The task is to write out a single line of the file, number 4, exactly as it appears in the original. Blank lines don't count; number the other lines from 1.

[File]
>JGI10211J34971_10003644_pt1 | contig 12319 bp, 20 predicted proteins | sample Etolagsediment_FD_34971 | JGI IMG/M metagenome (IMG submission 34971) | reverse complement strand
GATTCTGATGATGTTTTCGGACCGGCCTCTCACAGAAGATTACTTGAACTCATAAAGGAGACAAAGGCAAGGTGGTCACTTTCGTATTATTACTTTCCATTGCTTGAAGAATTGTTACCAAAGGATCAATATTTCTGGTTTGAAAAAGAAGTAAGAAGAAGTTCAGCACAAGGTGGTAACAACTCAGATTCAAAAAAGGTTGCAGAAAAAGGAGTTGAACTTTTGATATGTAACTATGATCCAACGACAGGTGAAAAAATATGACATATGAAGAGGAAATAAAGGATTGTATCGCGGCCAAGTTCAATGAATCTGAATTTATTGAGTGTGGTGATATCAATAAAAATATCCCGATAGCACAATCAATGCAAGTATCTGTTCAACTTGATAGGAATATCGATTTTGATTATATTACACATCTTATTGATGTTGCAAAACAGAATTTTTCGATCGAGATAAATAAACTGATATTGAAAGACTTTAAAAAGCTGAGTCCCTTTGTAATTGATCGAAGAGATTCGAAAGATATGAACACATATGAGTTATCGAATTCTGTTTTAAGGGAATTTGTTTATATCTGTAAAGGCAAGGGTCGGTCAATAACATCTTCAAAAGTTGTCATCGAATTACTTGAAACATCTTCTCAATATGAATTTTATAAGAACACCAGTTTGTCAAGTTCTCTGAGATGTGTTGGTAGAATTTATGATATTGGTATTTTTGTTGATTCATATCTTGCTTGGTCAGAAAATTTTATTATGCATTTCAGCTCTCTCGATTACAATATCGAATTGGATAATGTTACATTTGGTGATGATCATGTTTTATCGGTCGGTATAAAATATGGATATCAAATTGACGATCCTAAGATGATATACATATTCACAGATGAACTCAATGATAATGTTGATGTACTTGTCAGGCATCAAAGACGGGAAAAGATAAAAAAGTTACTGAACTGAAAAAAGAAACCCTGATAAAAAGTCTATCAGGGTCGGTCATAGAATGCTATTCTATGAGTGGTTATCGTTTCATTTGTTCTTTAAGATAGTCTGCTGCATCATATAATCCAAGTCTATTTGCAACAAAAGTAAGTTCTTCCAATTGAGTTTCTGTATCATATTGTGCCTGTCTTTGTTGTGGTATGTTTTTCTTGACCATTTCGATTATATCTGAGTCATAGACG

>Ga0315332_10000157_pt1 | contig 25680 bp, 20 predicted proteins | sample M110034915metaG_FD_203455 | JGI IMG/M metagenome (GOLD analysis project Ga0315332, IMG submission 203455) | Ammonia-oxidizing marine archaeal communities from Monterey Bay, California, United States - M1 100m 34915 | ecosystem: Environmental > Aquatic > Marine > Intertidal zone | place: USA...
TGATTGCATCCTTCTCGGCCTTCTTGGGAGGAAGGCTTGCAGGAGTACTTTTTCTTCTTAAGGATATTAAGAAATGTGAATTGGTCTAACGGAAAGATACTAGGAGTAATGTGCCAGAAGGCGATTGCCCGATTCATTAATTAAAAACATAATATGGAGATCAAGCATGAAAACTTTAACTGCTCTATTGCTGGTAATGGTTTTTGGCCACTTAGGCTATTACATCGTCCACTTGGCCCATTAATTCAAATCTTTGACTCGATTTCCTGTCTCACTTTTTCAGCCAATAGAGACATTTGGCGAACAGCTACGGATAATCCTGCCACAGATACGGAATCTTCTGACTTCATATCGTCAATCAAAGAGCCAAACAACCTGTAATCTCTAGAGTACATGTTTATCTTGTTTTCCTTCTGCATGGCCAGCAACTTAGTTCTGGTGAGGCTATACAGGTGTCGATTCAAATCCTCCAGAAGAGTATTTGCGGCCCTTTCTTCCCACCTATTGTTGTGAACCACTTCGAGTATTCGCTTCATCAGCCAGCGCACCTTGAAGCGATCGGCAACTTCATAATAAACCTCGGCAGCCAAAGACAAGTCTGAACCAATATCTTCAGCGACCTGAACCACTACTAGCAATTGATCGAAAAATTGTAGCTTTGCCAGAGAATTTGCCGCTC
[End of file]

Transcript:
TGATTGCATCCTTCTCGGCCTTCTTGGGAGGAAGGCTTGCAGGAGTACTTTTTCTTCTTAAGGATATTAAGAAATGTGAATTGGTCTAACGGAAAGATACTAGGAGTAATGTGCCAGAAGGCGATTGCCCGATTCATTAATTAAAAACATAATATGGAGATCAAGCATGAAAACTTTAACTGCTCTATTGCTGGTAATGGTTTTTGGCCACTTAGGCTATTACATCGTCCACTTGGCCCATTAATTCAAATCTTTGACTCGATTTCCTGTCTCACTTTTTCAGCCAATAGAGACATTTGGCGAACAGCTACGGATAATCCTGCCACAGATACGGAATCTTCTGACTTCATATCGTCAATCAAAGAGCCAAACAACCTGTAATCTCTAGAGTACATGTTTATCTTGTTTTCCTTCTGCATGGCCAGCAACTTAGTTCTGGTGAGGCTATACAGGTGTCGATTCAAATCCTCCAGAAGAGTATTTGCGGCCCTTTCTTCCCACCTATTGTTGTGAACCACTTCGAGTATTCGCTTCATCAGCCAGCGCACCTTGAAGCGATCGGCAACTTCATAATAAACCTCGGCAGCCAAAGACAAGTCTGAACCAATATCTTCAGCGACCTGAACCACTACTAGCAATTGATCGAAAAATTGTAGCTTTGCCAGAGAATTTGCCGCTC